# marshalling parameters (poor/lazy man's IDL)

```Suppose you want to call a C function with signature

int f(long, double *, float *, short *);```
```
where the first parameter is passed by value, the second by reference,
the third is an output and the the last is updated.  In IDL terms:

int f([in]long, [in,ref]double *, [out]float *, [in,out]short *);

Now you could just use HDirect, which will write everything for you,
but let's suppose you choose not to for some reason.  Then you declare
the foreign function

foreign import ccall "f"
c_f :: CLong -> Ptr CDouble -> Ptr CFloat -> Ptr CShort -> IO CInt

and you write a Haskell wrapper that does the parameter marshalling by hand:

f :: CLong -> CDouble -> CShort -> IO (CFloat, CShort, CInt)
f a b d =
with b \$ \ pb ->
alloca \$ \ pc ->
with d \$ \ pd -> do
r <- c_f a pb pc pd
c <- peek pc
d' <- peek pd
return (c, d', r)

The last bit could be any computation using c, d' and r, but the rest
is boilerplate.  The plan is to rewrite that as

f :: CLong -> CDouble -> CShort -> IO (CFloat, CShort, CInt)
f a b d = call c_f (val a . ref b . out . inout d) \$ \ c d' r ->
return (c, d', r)

for suitable combinators call, val (because "in" is a reserved word),
ref, out and inout.  (You may be reminded of Danvy's printf.)

The call combinator takes 3 arguments:
- a worker function, usually a foreign function
- a specification, consisting of a composition of parameter descriptions
in the same order as the function signature, and
- a continuation that takes the values of the outputs (again in the same
order as they occur in the signature) and the result.
The val, ref and inout combinators take the values to be passed;
the out and inout combinators give rise to parameters of the final
continuation.

When value parameters occur first (as they often do), we can move them
into the worker function:

f :: CLong -> CDouble -> CShort -> IO (CFloat, CShort, CInt)
f a b d = call (c_f a) (ref b . out . inout d) \$ \ c d' r ->
return (c, d', r)

There's also a variant call_ that ignores the result:

f_ :: CLong -> CDouble -> CShort -> IO (CFloat, CShort)
f_ a b d = call_ c_f (val a . ref b . out . inout d) \$ \ c d' ->
return (c, d')

It remains to define the combinators.  The following is Haskell 98.

> module Param where

> import Foreign
> import Foreign.C

The parameter specifiers build a function that combines a worker function
and a continuation operating on the results of the worker, to produce an
IO action.  Typically each specifier adds a parameter to the worker, and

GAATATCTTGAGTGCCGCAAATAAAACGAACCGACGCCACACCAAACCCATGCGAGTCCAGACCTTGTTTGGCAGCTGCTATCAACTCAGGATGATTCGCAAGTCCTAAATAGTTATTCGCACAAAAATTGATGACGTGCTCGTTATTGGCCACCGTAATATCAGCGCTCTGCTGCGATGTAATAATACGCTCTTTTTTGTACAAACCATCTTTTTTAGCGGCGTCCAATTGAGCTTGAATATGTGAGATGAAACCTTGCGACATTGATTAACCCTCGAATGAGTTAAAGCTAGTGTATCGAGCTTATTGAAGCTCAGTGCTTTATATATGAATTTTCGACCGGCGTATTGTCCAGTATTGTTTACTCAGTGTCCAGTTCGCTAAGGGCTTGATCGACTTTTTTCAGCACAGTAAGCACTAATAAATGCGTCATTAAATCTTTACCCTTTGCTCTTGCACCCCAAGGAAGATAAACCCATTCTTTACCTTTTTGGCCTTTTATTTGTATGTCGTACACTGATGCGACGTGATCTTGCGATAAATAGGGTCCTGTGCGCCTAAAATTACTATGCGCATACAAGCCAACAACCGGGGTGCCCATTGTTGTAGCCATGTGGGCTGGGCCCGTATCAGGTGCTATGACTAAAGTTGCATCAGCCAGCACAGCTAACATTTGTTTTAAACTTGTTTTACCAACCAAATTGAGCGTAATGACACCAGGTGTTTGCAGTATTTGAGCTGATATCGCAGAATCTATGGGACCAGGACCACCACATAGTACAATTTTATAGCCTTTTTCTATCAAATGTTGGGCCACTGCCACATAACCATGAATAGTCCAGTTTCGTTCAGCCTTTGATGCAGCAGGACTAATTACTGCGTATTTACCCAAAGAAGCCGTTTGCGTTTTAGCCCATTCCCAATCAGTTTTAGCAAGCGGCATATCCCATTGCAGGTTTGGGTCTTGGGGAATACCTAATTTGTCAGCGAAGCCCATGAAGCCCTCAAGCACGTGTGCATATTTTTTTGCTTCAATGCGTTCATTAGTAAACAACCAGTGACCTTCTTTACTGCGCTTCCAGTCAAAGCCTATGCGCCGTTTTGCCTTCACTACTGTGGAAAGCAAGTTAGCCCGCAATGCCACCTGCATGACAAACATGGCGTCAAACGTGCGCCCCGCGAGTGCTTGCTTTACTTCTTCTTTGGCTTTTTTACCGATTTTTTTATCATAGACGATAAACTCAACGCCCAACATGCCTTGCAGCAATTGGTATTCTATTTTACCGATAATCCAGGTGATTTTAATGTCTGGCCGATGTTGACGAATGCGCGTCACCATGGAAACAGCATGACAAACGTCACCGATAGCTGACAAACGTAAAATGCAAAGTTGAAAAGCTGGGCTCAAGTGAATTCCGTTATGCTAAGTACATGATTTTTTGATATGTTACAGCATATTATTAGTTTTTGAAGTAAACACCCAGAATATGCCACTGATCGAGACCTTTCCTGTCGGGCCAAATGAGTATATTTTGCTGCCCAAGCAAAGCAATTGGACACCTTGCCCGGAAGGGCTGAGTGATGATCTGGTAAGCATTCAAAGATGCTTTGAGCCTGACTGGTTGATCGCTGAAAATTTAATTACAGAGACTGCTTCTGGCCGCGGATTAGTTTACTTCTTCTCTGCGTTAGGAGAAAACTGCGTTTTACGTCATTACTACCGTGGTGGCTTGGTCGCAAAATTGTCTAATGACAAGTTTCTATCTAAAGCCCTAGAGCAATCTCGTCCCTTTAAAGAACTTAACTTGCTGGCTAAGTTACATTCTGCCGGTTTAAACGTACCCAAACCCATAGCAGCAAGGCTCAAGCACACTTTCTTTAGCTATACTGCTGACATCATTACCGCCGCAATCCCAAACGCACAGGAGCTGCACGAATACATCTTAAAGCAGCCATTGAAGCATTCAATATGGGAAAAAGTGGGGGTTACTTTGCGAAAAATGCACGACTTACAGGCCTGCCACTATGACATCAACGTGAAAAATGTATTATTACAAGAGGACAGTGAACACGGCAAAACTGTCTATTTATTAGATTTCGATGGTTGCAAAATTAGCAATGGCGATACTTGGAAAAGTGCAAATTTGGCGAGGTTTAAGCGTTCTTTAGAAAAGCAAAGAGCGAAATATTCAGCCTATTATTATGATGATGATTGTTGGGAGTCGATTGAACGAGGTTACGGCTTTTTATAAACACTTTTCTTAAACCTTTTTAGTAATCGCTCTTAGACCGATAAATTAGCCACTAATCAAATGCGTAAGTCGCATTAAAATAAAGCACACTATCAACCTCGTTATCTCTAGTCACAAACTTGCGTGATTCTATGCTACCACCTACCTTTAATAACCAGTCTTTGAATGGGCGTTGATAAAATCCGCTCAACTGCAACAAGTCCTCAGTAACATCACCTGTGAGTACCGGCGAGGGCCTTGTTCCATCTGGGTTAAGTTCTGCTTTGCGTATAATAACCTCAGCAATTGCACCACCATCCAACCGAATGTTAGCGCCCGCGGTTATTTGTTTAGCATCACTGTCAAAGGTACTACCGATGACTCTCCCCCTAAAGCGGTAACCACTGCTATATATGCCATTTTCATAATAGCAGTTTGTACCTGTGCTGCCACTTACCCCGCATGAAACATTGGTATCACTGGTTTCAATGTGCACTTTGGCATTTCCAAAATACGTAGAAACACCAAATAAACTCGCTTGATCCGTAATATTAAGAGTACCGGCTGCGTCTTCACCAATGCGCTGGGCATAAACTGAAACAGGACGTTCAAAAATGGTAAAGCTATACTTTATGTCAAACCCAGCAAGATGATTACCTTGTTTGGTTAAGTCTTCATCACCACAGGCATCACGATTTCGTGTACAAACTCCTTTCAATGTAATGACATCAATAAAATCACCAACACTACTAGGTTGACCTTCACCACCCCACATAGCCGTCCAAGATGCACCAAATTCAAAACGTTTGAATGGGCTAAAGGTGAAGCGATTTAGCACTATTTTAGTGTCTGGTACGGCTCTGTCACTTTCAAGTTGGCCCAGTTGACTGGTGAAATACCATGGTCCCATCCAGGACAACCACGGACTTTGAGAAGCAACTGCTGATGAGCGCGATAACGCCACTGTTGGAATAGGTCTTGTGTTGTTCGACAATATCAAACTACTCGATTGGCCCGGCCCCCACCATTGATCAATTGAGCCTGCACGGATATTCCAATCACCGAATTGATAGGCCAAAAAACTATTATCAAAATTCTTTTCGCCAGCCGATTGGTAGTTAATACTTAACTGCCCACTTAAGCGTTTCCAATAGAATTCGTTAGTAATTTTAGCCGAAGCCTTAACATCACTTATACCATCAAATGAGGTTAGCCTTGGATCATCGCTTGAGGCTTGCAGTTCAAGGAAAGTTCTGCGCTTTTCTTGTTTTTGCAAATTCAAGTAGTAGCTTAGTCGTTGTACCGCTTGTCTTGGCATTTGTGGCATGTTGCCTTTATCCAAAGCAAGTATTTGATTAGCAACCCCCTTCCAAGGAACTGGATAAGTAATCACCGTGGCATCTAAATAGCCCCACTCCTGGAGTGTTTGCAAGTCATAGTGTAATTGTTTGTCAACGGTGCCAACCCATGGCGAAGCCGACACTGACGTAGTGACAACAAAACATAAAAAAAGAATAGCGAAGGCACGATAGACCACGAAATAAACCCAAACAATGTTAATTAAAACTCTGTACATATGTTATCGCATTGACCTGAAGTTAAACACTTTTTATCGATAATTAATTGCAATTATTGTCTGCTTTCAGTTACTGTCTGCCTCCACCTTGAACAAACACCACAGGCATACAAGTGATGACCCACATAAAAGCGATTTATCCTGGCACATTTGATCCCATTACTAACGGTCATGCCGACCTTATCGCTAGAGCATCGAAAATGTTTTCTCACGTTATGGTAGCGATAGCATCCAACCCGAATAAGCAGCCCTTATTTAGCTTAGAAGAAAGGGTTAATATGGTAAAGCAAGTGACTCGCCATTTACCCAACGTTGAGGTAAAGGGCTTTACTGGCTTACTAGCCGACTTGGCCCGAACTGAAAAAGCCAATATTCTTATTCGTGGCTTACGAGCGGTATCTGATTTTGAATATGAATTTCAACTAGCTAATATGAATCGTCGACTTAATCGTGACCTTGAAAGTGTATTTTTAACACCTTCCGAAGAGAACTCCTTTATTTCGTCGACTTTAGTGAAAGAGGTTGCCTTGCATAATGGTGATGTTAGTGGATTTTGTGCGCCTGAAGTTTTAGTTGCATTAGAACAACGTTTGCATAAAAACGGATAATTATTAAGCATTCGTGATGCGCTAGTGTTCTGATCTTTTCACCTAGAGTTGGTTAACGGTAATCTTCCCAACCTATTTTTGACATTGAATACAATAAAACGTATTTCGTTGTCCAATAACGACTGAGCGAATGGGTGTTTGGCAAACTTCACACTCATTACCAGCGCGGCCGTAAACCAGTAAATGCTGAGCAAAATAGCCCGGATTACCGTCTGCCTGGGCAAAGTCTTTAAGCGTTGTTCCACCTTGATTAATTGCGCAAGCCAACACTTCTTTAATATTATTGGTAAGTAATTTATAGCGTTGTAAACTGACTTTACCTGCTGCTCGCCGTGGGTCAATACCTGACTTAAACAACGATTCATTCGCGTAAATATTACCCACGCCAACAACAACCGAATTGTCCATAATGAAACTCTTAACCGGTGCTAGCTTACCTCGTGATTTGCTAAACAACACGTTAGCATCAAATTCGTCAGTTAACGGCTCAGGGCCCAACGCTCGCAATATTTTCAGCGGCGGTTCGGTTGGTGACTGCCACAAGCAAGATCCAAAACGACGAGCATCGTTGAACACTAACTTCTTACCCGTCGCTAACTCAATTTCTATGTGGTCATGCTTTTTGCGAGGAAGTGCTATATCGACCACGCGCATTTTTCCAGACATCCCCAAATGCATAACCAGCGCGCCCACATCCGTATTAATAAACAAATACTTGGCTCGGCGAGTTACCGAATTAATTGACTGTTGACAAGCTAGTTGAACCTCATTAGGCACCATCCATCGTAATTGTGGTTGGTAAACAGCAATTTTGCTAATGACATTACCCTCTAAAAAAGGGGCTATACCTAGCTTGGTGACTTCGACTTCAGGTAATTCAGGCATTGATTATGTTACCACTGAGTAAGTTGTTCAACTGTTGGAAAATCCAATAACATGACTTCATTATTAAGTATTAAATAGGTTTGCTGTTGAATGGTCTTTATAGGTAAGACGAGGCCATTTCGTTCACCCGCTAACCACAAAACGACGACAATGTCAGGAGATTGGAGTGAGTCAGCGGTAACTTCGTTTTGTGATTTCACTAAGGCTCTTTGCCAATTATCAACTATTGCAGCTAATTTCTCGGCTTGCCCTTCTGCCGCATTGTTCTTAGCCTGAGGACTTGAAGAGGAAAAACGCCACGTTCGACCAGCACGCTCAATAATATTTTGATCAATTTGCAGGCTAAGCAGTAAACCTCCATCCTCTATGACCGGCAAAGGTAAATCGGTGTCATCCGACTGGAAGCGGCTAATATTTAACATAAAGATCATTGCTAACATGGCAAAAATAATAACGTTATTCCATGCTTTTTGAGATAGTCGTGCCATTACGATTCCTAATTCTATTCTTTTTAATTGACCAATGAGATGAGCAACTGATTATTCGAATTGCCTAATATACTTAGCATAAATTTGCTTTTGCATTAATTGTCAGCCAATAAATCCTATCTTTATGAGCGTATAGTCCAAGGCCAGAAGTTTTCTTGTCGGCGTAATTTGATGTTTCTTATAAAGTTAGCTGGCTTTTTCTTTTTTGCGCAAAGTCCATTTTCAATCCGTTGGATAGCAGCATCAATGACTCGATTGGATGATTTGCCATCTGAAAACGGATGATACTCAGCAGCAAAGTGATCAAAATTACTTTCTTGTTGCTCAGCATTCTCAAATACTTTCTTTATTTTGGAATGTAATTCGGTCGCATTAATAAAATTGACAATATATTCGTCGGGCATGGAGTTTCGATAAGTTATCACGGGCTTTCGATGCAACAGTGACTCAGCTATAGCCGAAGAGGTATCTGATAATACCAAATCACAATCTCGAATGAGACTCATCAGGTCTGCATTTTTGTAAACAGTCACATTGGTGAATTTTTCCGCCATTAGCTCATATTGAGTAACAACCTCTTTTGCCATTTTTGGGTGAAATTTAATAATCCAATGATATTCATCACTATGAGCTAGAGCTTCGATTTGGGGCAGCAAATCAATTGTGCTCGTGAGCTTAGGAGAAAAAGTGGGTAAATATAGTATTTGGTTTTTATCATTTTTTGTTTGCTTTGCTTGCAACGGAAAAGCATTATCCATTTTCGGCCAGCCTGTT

may add one to the continuation.  So in general their types look like

(rf -> rk -> IO b) -> (ExtraParam -> rf) -> (ExtraResult -> rk) -> IO b

Value and reference parameters also take the input value.  There is no
extra result, and the combinators are fairly simple:

> val :: a -> (rf -> rk -> IO b) -> (a -> rf) -> rk -> IO b
> val a spec f k = spec (f a) k

> ref :: Storable a => a -> (rf -> rk -> IO b) -> (Ptr a -> rf) -> rk -> IO b
> ref a spec f k = with a \$ \ p -> spec (f p) k

In the case of output parameters, the worker takes an extra pointer,
and we need to peek at that pointer to get the extra output, while
preserving all the arguments that follow it.  For that, we need a class
that provides a generalized =<<:

> class LiftIO r where
>       liftIO :: (a -> r) -> IO a -> r

> instance LiftIO (IO c) where
>       liftIO = (=<<)

> instance LiftIO r => LiftIO (b -> r) where
>       liftIO f v b = liftIO (flip f b) v

and we use this to peek at the pointer:

> out :: (Storable a, LiftIO rk) =>
>       (rf -> rk -> IO b) -> (Ptr a -> rf) -> (a -> rk) -> IO b
> out spec f k = alloca \$ \ p -> spec (f p) (liftIO k (peek p))

Inout parameters combine reference and output parameters:

> inout :: (Storable a, LiftIO rk) =>
>       a -> (rf -> rk -> IO b) -> (Ptr a -> rf) -> (a -> rk) -> IO b
> inout a spec f k = with a \$ \ p -> spec (f p) (liftIO k (peek p))

Finally, 'call' applies this composition of parameter specifications to
the base case, which is simply monadic binding of the result continuation
to a worker action:

> call :: rf -> ((IO a -> (a -> IO b) -> IO b) -> rf -> rk -> IO b) -> rk -> IO b
> call f spec_fn k = spec_fn (>>=) f k

Here's the variant that ignores the result:

> call_ :: rf -> ((IO a -> IO b -> IO b) -> rf -> rk -> IO b) -> rk -> IO b
> call_ f spec_fn k = spec_fn (>>) f k

There are also other parameter marshalling combinators not used in the
above example.

A 'Maybe' value passed as either a null pointer or a reference:

> unique :: Storable a =>
>       Maybe a -> (rf -> rk -> IO b) -> (Ptr a -> rf) -> rk -> IO b
> unique mb_a spec f k = withMaybe mb_a \$ \ p -> spec (f p) k
>    where
>       withMaybe :: Storable a => Maybe a -> (Ptr a -> IO b) -> IO b
>       withMaybe Nothing k = k nullPtr
>       withMaybe (Just a) k = with a k

Null-terminated strings:

> string :: String -> (rf -> rk -> IO b) -> (CString -> rf) -> rk -> IO b
> string s spec f k = withCString s \$ \ p -> spec (f p) k

Strings followed by their length:

> stringLen :: Integral n =>
>       String -> (rf -> rk -> IO b) -> (Ptr CChar -> n -> rf) -> rk -> IO b
> stringLen s spec f k =
>       withCStringLen s \$ \ (p, n) -> spec (f p (fromIntegral n)) k

Arrays followed by their length:

> arrayLen :: (Storable a, Integral n) =>
>       [a] -> (rf -> rk -> IO b) -> (Ptr a -> n -> rf) -> rk -> IO b
> arrayLen arr spec f k =
>       withArrayLen arr \$ \ n p -> spec (f p (fromIntegral n)) k
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